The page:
changes in law
As of 1 January 2019, amendments to the Labour Code came into force allowing employee files to be kept in electronic form. This raises the obvious question of whether employment contracts can be in electronic form as well.
The Employee Capital Plan Act, which came into force on 1 January 2019, is one of the most important legislative developments of 2019. This is especially true for employers, as they need to prepare for the new obligations and further expenditure. On the other hand, employee capital plans (ECP) could substantially increase Poles’ savings and be an additional source of income in retirement.
Only a month ago we posted an article on plans to change the way the capital market is regulated and market investors are protected. The act has now been passed and signed into law, and will come into force on 1 January 2019.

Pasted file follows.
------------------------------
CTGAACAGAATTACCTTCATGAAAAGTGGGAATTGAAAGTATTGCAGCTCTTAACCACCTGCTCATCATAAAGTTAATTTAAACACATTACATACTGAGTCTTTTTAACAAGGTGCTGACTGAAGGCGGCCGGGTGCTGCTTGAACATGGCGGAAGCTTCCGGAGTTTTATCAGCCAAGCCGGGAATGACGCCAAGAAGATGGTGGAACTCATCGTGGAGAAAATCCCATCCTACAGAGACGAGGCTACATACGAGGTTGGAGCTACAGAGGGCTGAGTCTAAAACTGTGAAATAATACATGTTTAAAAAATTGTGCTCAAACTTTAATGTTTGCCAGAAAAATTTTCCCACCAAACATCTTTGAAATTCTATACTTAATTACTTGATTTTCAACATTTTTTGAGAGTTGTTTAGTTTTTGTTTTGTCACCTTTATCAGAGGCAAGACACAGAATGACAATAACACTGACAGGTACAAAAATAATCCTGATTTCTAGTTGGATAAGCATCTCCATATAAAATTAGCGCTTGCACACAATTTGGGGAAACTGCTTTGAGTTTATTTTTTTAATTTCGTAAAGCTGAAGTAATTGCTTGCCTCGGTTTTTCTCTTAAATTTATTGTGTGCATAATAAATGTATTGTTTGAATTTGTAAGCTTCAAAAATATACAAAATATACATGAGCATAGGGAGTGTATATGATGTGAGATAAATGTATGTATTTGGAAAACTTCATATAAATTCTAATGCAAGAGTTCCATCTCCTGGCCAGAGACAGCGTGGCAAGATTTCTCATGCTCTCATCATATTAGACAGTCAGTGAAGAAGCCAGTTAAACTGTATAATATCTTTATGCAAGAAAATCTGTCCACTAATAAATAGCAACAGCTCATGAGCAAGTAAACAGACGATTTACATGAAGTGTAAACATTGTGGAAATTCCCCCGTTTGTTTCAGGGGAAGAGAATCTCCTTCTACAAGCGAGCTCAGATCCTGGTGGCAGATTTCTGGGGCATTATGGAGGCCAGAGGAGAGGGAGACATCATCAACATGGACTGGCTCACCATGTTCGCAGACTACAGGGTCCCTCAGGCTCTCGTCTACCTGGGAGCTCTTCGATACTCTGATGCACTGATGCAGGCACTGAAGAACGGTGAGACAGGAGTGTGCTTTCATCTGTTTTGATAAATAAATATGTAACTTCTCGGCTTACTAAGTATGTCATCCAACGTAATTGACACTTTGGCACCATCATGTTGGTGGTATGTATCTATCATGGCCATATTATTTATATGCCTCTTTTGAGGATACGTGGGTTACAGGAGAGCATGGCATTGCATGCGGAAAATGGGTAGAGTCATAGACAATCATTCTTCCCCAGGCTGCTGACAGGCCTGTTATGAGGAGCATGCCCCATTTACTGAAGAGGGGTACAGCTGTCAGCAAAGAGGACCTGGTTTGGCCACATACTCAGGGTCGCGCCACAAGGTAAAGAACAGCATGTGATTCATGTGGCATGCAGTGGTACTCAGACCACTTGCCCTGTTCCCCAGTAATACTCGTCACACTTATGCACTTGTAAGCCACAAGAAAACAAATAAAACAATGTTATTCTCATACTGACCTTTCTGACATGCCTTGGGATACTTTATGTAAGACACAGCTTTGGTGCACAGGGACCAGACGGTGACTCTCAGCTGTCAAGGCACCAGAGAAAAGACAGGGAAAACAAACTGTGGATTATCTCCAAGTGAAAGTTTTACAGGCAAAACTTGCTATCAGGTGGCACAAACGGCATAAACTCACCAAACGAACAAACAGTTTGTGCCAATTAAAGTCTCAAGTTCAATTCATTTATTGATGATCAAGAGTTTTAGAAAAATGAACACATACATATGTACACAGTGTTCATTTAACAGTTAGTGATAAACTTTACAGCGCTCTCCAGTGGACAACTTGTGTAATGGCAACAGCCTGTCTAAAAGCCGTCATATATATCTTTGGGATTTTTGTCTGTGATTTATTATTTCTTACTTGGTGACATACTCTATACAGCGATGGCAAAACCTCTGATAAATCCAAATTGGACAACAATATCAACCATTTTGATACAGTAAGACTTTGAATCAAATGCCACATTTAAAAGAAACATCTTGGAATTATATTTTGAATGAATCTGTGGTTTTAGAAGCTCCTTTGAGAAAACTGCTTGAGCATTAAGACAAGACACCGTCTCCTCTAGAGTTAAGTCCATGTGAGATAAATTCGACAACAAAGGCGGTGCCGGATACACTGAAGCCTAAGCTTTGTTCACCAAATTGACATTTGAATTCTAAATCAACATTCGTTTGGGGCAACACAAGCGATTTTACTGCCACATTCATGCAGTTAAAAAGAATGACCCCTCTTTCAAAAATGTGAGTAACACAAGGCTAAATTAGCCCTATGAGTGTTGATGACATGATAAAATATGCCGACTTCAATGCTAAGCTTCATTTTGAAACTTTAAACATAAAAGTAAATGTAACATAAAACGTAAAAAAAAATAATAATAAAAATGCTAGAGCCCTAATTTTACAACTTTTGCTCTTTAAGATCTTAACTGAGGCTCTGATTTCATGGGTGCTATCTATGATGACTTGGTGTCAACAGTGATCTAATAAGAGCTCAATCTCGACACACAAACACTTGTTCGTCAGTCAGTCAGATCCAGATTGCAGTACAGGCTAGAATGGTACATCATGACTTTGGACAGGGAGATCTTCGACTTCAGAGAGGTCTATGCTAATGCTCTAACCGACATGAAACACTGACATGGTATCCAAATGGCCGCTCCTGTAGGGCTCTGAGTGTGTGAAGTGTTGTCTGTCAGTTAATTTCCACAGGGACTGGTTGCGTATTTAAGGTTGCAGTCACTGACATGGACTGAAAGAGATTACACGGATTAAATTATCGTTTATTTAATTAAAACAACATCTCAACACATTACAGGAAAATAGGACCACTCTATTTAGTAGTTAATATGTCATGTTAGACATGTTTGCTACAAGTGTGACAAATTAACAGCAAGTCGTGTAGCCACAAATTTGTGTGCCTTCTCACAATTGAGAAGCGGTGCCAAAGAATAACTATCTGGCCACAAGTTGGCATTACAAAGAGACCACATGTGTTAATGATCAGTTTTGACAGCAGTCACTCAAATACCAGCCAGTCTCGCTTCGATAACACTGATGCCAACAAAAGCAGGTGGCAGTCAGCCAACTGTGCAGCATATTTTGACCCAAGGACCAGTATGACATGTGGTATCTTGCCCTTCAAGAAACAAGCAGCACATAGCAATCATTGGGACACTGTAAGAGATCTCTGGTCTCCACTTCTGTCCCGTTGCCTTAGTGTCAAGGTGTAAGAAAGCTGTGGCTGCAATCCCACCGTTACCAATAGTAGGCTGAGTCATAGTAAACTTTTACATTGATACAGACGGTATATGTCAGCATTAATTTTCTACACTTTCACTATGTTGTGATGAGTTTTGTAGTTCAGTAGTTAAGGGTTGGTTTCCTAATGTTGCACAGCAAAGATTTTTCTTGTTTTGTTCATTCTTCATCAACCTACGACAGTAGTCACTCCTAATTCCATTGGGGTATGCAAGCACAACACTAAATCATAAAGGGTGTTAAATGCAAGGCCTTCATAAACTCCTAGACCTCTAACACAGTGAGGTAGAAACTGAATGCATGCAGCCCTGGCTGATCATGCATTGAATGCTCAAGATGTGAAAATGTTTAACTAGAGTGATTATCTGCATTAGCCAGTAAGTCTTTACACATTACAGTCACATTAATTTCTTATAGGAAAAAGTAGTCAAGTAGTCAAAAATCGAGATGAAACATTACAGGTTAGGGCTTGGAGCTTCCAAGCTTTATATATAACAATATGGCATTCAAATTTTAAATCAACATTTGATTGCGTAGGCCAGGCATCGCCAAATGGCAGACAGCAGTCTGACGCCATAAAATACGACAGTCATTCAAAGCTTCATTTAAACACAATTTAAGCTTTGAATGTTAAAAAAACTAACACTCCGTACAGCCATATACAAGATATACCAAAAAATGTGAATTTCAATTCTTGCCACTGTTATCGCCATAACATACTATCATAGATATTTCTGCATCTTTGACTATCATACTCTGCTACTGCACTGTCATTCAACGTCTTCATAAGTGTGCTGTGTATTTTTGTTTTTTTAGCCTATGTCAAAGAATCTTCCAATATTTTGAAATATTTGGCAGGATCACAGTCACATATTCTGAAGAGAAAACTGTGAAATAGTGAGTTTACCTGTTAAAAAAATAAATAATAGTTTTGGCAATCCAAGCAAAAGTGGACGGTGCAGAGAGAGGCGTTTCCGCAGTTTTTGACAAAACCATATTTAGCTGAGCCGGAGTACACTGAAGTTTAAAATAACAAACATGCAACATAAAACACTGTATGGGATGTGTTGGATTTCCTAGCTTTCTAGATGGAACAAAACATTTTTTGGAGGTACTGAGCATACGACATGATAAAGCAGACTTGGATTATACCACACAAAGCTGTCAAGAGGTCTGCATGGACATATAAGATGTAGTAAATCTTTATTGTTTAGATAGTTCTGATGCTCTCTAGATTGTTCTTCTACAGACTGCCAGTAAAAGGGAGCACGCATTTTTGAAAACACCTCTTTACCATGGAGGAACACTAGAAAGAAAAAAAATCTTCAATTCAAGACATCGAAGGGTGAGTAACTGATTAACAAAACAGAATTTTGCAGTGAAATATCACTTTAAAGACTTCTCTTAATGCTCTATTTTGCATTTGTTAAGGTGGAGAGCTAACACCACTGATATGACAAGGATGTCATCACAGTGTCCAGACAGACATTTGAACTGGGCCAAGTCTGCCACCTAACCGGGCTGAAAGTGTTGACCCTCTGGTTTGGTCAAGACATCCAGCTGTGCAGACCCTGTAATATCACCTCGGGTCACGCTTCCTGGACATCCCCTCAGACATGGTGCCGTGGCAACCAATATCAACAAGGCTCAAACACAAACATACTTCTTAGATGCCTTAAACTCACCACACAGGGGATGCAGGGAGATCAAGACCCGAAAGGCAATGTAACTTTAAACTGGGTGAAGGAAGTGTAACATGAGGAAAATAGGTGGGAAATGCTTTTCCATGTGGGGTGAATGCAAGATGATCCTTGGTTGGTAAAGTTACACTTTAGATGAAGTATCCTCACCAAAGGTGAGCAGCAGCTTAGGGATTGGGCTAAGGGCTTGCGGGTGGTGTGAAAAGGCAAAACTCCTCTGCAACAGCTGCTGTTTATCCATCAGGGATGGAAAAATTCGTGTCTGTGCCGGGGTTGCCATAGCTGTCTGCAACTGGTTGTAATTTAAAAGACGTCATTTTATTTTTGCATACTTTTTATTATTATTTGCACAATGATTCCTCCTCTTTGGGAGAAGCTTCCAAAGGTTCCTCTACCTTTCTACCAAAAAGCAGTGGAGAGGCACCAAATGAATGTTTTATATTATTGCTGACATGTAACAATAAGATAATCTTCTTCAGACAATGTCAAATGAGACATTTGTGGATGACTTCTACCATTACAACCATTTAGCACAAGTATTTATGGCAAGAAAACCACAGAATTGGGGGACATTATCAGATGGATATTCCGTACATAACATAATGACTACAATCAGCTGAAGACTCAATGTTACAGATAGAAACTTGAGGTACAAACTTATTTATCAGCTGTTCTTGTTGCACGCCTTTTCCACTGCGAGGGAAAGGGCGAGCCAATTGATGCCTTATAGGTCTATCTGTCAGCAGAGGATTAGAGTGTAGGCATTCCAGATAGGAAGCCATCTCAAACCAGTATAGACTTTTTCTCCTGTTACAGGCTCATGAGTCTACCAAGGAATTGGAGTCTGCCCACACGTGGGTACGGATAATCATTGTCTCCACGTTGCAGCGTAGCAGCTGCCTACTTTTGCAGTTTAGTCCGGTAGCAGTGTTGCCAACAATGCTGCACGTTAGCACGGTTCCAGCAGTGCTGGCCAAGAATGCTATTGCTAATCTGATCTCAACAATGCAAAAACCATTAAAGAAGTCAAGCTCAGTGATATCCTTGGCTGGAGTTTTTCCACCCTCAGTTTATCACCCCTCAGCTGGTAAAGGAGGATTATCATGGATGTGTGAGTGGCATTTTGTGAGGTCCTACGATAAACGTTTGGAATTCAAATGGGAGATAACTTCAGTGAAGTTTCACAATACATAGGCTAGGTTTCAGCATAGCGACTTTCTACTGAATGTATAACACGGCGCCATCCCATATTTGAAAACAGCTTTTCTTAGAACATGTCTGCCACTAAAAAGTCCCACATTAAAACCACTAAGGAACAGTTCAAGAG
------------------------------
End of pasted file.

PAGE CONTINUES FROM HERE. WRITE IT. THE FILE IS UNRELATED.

The President of Poland signed a law establishing 12 November 2018 a public holiday. It has only a few articles and deals with an individual case, and yet it gives rise to a discussion as whether 12 November 2018 is covered by trade restrictions. Despite an opposite position of the National Labour Inspectorate and the Ministry of Family, Labour and Social Policy, it seems that shops may be opened if retail staff is employed on the basis of civil law contracts, works in shifts or there are other exceptions to the work ban on non-working days as specified in Art. 151 of the Labour Code.
A tax amendment is lying on the Polish President’s desk. It will introduce, among other things, a tax on income from unrealised gains. As announced, the regulations should enter into force at the beginning of 2019.
A bill currently being processed by the Sejm significantly limits the right of a management board member to resign from office at any time.